26. A Service Fee was deducted from the amount Claimant [Home Depot] received on all sales under the Business Agreement and Commercial Agreement. (fn. Claimant's Exhibits 1 and 2 (Schedules 5.03). Tr. 87-88)
27. When customers of Claimant purchase items using a private label credit card, GE Capital finances the purchases and the customer makes payments to GE Capital. GE Capital pays Claimant the amount of the purchase, including sales tax, less the Service, if applicable. For example:
Assuming a private label credit card sale of $100.00 and a sales tax of 8%, the customer is charged $108.00 ($100.00 +$8.00 sales tax) on the private label credit card. GE Capital pays Claimant $108.00, less the Service Fee. (fn. Tr. at 89)
28. The Claimant then reports and remits the sales taxes received from GE Capital to the Tax Commission. (fn. 19, Stipulation, ¶ 11, and Joint Exhibits 14 through 30. Tr. at 89).
¶ 6 Pursuant OAC § 710:65-11-2, only the person who remitted and reported the tax to the Commission may be allowed the tax credit. Specifically, OAC § 710:65-11-2(e), the rule in effect at the time in question, states:
The credit for bad debts is limited to the tax shown on the invoice that is being or will be charged off as a bad debt and must be adjusted to reflect any remuneration previously taken on a sales tax report. This tax credit is allowable only to the person who remitted and reported the tax to the Commission. Subsequent recoveries of bad debts that have been taken as a credit are to be reported in the month of the recovery. [See: 68 O.S. § 1366] (Emphasis added.) 5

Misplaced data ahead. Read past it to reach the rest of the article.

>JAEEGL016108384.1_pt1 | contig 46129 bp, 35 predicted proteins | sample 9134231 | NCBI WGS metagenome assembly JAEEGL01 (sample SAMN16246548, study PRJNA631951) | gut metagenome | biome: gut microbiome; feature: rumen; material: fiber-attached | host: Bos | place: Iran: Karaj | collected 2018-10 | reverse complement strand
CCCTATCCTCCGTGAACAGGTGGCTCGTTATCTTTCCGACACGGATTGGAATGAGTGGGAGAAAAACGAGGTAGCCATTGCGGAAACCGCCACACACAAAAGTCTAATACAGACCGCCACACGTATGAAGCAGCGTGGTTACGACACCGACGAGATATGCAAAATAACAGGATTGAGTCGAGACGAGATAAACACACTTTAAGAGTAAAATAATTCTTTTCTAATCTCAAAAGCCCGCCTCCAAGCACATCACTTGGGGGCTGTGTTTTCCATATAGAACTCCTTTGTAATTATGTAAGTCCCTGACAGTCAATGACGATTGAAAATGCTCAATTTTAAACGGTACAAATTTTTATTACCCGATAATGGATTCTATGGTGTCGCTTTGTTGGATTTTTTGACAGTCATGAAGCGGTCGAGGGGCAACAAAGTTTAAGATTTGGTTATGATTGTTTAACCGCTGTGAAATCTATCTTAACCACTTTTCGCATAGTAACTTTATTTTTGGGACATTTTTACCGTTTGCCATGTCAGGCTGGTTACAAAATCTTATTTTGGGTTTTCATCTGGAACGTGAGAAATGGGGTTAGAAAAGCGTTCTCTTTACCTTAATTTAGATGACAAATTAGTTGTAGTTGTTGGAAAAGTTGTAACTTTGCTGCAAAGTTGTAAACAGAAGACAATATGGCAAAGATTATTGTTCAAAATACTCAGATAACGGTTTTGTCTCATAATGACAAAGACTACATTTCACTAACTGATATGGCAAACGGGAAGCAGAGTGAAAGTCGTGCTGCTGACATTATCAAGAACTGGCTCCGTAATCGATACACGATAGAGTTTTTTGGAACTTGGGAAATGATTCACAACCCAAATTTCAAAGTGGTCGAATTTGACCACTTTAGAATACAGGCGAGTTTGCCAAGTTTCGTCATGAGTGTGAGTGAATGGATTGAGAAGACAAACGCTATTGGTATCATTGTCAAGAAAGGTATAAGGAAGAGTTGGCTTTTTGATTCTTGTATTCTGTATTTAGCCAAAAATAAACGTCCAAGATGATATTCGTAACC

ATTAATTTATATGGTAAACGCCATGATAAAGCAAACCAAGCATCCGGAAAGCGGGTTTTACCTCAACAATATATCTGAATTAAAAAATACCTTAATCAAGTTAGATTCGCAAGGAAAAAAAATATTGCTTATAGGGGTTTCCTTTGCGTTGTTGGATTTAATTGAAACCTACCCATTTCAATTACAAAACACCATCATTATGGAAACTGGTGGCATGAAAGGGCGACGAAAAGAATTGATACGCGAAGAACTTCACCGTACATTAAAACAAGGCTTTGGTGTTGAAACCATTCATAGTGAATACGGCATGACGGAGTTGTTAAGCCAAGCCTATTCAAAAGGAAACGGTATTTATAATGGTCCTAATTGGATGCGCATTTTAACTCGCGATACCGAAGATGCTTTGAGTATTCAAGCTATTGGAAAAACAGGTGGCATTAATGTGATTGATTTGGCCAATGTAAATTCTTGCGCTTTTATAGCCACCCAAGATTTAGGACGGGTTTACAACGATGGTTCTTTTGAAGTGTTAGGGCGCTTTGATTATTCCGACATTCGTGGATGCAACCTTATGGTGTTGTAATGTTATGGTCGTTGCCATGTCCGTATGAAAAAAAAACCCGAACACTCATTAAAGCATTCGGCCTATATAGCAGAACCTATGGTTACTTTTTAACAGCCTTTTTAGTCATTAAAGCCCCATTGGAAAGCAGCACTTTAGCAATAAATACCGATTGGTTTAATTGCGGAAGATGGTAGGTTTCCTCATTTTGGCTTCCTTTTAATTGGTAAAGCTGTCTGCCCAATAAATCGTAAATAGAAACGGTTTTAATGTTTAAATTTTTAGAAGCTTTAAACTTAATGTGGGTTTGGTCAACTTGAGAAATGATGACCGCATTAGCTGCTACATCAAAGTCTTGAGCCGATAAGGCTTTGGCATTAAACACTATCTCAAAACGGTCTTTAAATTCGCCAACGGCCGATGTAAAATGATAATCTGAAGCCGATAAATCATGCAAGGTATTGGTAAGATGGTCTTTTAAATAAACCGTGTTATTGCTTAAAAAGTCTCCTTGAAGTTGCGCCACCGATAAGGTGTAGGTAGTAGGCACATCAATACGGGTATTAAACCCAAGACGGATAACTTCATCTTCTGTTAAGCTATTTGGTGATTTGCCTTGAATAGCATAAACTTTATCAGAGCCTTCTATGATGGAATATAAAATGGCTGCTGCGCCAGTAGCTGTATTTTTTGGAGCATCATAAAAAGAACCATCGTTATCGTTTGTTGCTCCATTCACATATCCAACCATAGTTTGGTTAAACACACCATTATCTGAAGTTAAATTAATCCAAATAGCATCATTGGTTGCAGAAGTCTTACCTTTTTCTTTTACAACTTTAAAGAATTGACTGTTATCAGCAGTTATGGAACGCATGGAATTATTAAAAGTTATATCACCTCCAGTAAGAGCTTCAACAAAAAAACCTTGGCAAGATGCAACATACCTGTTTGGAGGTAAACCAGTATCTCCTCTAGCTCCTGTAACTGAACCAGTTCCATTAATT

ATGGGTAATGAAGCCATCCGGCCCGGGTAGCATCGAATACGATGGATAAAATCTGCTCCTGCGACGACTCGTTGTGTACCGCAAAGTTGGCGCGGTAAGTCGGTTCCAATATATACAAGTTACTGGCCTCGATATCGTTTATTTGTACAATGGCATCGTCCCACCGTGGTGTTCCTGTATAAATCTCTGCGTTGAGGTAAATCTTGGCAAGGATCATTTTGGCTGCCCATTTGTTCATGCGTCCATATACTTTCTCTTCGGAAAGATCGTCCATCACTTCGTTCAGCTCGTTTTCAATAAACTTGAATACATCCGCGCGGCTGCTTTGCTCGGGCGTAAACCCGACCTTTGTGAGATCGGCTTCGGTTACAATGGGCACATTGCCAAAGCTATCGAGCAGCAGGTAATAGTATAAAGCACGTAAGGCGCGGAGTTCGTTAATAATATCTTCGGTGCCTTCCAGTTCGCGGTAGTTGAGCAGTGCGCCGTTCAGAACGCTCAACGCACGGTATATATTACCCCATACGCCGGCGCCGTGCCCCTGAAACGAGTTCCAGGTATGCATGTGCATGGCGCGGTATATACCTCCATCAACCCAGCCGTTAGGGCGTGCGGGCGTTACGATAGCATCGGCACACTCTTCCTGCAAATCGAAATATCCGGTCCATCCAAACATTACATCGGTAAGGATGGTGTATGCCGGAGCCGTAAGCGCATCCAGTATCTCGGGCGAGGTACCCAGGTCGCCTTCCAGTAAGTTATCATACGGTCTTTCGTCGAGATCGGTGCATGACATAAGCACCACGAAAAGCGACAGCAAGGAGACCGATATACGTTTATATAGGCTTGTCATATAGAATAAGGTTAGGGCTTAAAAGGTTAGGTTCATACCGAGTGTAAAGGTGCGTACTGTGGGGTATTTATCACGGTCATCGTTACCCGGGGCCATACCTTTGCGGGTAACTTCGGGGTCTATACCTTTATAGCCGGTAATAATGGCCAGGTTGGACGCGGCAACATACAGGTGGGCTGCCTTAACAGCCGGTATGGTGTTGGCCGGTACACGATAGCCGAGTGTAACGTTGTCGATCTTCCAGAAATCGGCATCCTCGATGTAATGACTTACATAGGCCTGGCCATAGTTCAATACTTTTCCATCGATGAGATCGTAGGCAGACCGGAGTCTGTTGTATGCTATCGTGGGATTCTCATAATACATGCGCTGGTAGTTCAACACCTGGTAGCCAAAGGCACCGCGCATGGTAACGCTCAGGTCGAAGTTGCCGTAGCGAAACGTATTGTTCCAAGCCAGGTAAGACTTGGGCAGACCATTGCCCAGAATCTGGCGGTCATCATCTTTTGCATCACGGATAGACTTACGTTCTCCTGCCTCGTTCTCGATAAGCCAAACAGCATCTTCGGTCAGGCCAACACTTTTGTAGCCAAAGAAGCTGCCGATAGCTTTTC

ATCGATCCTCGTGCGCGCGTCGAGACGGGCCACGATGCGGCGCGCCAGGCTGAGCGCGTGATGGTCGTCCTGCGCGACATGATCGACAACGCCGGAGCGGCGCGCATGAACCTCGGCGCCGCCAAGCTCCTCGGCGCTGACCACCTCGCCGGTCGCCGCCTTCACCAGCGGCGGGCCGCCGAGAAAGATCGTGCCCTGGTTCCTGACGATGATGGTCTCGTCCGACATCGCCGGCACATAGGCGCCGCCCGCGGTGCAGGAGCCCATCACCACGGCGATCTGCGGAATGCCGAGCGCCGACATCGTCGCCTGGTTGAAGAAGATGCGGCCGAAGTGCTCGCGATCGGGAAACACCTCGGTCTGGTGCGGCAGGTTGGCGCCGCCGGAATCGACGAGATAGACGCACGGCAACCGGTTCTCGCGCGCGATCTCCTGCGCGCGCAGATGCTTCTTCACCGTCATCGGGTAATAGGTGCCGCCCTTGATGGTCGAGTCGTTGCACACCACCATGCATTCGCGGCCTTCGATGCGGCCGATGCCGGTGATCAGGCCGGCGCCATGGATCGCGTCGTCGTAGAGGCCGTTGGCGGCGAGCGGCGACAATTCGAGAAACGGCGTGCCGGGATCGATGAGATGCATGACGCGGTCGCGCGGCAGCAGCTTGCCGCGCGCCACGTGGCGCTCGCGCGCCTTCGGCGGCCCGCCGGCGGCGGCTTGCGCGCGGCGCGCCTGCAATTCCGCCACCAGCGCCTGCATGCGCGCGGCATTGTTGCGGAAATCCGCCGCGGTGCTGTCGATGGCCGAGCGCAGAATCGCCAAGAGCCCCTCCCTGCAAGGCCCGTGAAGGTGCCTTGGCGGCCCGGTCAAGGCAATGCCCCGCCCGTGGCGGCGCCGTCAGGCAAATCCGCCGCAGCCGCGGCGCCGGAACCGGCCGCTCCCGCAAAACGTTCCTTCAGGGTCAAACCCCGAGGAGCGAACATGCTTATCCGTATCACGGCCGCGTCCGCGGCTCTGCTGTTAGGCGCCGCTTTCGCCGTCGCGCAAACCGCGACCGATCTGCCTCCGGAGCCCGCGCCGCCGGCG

¶ 7 We express no opinion on the efficacy of this rule, because it would impact the ability of the private card issuers to claim a refund, which is not at issue here. Nonetheless, Home Depot, because of the agreement it made with the private credit card issuers, was not eligible to take a deduction under § 1366. There is no evidence that Home Depot could deduct the Service Fee, or a portion of the Service Fee, as a bad debt pursuant to Section 166 of the Internal Revenue Code. Rather, Home Depot stipulated the Service Fee was deducted on its federal tax return as a “credit card discount.” That being so, Home Depot could not satisfy its burden of proving a right to a refund of sales tax under that statute. Section 1366 implicitly requires the owner of the bad debt account to be the entity allowed the deduction where it also requires the owner to report subsequent collections of bad debt accounts as income. We affirm the Oklahoma Tax Commission's order.
¶ 8 Home Depot contends that OTC's decision converts the vendor (Home Depot) from a trustee (tax collector) into a taxpayer without any legislative authority. Home Depot approaches its complaint, that is, that it has paid a sales tax and believes it has no recourse for refund for its customers who defaulted, from a different angle. Nonetheless, the statute is clear: Home Depot had to have been eligible to take a deduction pursuant to § 1366 and it was not. That was the choice it made when it fashioned the agreement with the private credit card issuers. After the initial transfer of the accounts, Home Depot could suffer no further benefit nor detriment with regard to the credit card accounts. There is no error on this account.